SCIM and the Microsoft Graph API

Kim Cameron recently blogged about his view on SCIM and the Microsoft Graph API. Kim explains his view as to why SCIM and the Microsoft Graph API, which is related to the WAAS (Windows Azure Active Directory), are complementary. That reminded me of two older posts in my own blog:

Even while I didn’t focus explicitly on relationships in the second post but more on the management of entitlements, there is much about relationships in there implicitly. And when looking back at the concept of system.identity (which, from what I see, influenced WAAD and the Microsoft Graph API) it is also about a concept which is much more about dealing with relationships and the ability to model a more complex reality than simply access protocols via LDAP.

SCIM as of now has become widely accepted as a concept and has some likeliness not only to become a formal standard but a real one – one that is widely accepted and implemented. However it appears it will remain a narrowly focused standard (to avoid the term “limited”) which addresses a specific problem. That is fine.

The Microsoft Graph API on the other hand addresses a much broader scope, however focused (as of now) on WAAD. As Kim explains in his post, there is a need for a “multidimensional” protocol like the Graph API which allows dealing with an identity and its relationships.

Like Kim, I see both approaches as complementary, not competitive. You should be able to do what SCIM does with an approach like the Graph API (one that is standardized and supported by many vendors). But that isn’t the core target of the Graph API and the concept behind it. So for the fairly simple use cases of SCIM, SCIM appears to be the solution of choice. For many requirements around dealing with information about identities and their relationships, the Graph API (and maybe a standardized successor in the future) will do the job.

There is though, in this discussion, another point which should be considered: RESTful APIs and JSON are far easier to handle than “traditional” approaches in programming. The evolution of what we call the Open API Economy – you might have a look at Craig Burton’s blog and the KuppingerCole report on this topic written by Craig or the video from the EIC session on that topic – shows that the acceptance of such relatively simple interfaces is rapidly growing. So the need for having only one standard for everything diminishes. There is no doubt that we need standards. But standards are also limitations – LDAP is one example for a limited and limiting standard. I know too many cases where LDAP just wasn’t (and isn’t) sufficient for the business’ needs. Notably it never intended to serve many of these use cases. It was built as an expedient, worked well and then suffered as folks tried to pile on grossly inappropriate functions.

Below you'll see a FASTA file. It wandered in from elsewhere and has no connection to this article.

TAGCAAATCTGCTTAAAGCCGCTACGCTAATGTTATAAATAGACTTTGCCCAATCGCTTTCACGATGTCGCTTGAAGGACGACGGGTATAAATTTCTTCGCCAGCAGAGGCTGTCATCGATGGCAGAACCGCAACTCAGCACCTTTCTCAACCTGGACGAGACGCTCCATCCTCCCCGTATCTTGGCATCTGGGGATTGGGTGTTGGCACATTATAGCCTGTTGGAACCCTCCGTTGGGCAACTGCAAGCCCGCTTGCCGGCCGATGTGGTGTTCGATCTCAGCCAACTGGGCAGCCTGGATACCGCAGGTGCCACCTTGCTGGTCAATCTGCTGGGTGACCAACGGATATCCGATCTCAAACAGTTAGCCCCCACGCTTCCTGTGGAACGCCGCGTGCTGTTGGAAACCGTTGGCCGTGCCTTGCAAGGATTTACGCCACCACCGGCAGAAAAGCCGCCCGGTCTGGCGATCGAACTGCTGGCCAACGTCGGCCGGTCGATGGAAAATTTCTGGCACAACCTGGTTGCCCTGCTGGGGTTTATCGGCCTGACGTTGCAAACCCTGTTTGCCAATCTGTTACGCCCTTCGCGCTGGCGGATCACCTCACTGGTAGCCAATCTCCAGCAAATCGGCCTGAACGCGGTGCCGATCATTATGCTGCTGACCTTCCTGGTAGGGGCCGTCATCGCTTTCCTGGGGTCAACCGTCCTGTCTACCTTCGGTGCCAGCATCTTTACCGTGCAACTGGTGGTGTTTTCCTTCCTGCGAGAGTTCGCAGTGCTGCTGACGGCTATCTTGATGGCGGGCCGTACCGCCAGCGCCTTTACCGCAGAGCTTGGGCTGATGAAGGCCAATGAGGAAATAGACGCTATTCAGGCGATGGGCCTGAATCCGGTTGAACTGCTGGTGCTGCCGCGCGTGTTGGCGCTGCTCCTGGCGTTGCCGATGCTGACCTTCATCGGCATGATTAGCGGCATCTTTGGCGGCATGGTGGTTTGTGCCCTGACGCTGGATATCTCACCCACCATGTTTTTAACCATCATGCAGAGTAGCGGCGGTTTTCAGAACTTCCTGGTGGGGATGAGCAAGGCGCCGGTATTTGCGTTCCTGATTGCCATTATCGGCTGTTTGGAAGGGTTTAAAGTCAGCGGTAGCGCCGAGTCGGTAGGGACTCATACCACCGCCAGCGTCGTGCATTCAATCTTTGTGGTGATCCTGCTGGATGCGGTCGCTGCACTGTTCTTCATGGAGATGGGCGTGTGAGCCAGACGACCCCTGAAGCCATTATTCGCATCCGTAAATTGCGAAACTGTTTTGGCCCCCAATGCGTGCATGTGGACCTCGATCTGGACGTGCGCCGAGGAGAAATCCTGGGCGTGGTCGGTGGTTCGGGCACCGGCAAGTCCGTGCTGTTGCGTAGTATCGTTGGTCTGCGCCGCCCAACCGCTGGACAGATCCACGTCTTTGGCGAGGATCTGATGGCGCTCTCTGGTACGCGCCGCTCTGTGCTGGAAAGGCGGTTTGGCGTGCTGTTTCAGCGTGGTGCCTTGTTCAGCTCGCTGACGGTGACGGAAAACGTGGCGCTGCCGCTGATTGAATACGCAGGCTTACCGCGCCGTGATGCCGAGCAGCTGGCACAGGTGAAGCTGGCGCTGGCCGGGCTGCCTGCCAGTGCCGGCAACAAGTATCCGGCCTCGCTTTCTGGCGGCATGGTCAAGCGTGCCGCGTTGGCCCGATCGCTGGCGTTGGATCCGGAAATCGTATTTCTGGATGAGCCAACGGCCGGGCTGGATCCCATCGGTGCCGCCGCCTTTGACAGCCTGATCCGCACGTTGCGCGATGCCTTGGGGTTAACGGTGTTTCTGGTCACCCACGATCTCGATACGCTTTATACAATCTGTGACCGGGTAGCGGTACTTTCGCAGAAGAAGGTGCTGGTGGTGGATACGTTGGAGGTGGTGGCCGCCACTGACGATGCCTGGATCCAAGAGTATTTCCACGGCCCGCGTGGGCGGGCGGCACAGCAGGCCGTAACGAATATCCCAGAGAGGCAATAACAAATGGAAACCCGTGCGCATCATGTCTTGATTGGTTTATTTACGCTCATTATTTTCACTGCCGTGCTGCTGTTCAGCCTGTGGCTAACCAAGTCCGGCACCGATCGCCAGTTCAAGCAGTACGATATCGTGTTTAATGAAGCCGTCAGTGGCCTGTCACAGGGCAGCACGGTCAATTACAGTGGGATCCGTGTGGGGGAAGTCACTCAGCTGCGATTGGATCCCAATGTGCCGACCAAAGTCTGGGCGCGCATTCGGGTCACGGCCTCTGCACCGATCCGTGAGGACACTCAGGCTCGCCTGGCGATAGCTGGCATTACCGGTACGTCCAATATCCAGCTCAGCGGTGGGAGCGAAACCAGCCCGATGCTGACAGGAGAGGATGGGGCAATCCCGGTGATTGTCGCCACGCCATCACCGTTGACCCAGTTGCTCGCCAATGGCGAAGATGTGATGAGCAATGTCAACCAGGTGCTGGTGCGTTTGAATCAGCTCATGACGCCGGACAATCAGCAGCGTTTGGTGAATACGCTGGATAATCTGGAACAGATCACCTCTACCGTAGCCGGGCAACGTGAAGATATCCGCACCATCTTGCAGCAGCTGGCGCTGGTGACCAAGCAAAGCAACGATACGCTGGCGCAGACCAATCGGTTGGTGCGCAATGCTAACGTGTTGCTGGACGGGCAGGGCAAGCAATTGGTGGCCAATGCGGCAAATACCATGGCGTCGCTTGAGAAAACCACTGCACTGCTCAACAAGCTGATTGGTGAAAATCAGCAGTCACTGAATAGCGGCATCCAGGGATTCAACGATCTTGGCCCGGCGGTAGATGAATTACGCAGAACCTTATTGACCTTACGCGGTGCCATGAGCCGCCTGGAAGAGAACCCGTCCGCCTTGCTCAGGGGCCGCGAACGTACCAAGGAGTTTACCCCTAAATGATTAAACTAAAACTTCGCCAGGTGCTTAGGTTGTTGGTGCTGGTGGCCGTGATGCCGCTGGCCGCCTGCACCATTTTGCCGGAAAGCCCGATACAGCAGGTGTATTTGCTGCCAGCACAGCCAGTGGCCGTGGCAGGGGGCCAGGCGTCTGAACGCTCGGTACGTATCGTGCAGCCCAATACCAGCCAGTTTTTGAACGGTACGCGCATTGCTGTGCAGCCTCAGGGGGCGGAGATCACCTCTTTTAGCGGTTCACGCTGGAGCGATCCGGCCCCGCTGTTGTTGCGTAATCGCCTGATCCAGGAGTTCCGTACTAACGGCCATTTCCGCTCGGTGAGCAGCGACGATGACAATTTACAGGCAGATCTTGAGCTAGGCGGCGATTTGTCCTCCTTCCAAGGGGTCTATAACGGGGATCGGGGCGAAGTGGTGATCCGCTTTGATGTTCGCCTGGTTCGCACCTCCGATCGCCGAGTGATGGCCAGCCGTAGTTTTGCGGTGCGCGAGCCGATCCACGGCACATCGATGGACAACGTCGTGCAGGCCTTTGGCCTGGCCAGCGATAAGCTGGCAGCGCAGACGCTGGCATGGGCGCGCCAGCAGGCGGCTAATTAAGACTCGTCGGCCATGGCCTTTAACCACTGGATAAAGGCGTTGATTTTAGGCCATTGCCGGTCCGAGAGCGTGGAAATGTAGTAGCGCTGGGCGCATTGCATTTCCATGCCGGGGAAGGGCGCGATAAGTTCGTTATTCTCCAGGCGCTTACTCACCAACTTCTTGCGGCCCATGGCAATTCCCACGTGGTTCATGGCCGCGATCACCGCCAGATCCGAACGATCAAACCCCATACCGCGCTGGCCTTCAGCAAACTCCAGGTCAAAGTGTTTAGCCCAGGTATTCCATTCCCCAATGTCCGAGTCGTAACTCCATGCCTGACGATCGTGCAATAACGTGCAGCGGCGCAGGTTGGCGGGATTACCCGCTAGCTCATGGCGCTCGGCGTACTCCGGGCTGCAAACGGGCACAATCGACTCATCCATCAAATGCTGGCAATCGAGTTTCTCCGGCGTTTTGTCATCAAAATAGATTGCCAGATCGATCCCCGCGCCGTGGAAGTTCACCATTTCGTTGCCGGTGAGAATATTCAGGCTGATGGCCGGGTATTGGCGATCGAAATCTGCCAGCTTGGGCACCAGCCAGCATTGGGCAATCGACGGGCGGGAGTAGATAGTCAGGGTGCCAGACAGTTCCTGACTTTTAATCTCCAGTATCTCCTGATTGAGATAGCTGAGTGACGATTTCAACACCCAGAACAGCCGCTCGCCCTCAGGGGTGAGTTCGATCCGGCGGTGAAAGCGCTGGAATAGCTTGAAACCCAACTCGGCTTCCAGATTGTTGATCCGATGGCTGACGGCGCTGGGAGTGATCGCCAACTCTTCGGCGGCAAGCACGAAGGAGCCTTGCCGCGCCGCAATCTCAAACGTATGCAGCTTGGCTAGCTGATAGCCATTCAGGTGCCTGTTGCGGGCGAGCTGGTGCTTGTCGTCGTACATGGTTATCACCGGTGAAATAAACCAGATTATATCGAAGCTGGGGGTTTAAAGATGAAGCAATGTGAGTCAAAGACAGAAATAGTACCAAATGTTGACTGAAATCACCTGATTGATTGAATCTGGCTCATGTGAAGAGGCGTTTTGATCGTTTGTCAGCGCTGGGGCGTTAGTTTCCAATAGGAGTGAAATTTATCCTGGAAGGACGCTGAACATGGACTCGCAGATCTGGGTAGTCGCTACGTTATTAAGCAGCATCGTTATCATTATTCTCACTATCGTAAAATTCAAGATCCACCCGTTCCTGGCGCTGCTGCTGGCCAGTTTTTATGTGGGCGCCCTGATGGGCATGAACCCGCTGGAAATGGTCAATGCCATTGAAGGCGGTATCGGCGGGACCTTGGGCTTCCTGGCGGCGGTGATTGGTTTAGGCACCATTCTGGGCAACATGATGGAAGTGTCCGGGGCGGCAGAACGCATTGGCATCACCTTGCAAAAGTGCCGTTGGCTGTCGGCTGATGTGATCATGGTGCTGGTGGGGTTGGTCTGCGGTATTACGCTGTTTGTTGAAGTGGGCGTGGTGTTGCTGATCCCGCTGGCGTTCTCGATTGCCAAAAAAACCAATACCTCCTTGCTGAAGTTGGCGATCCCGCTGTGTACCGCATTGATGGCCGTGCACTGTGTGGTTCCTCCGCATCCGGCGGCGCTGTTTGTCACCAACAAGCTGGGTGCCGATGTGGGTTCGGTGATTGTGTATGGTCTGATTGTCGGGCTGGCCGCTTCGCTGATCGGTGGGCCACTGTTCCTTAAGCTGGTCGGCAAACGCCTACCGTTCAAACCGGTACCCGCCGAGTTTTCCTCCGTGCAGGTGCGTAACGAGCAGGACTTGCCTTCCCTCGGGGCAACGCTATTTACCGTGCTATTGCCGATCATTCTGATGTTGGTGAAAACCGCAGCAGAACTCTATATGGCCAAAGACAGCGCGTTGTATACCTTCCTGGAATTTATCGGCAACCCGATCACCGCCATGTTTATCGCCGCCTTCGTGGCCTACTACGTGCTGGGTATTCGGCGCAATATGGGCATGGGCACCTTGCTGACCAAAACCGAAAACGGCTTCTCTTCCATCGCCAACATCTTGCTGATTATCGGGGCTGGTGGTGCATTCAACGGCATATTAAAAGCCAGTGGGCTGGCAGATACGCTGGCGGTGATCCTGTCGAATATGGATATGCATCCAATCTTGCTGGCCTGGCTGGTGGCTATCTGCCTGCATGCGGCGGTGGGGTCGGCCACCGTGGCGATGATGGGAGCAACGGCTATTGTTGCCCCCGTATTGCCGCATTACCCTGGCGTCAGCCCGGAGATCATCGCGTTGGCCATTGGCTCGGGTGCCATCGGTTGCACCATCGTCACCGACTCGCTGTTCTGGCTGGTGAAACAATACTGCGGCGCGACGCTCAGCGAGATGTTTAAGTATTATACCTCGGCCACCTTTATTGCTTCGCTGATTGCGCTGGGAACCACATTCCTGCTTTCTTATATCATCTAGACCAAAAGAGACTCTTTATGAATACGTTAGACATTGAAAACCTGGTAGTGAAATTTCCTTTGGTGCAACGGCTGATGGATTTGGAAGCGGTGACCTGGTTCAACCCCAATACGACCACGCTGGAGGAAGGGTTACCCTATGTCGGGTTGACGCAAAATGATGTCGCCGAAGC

So my recommendation is not to artificially create a “battle of standards”. That isn’t of any value. Having a standardized Graph API in addition to SCIM (and maybe some other “lightweight” standards for specific use cases like a next-generation standard interface to XACML fully supporting RESTful APIs and JSON) makes much more sense to me. Even while I think that the name “Graph API” isn’t well chosen (you need to associate the term “graph” with the “graph theory” instead of the “graph” as in “diagram” or “chart” – so it’s more for the geeks), the concept makes a lot of sense. And SCIM (despite my critics) also has a lot of value in itself.


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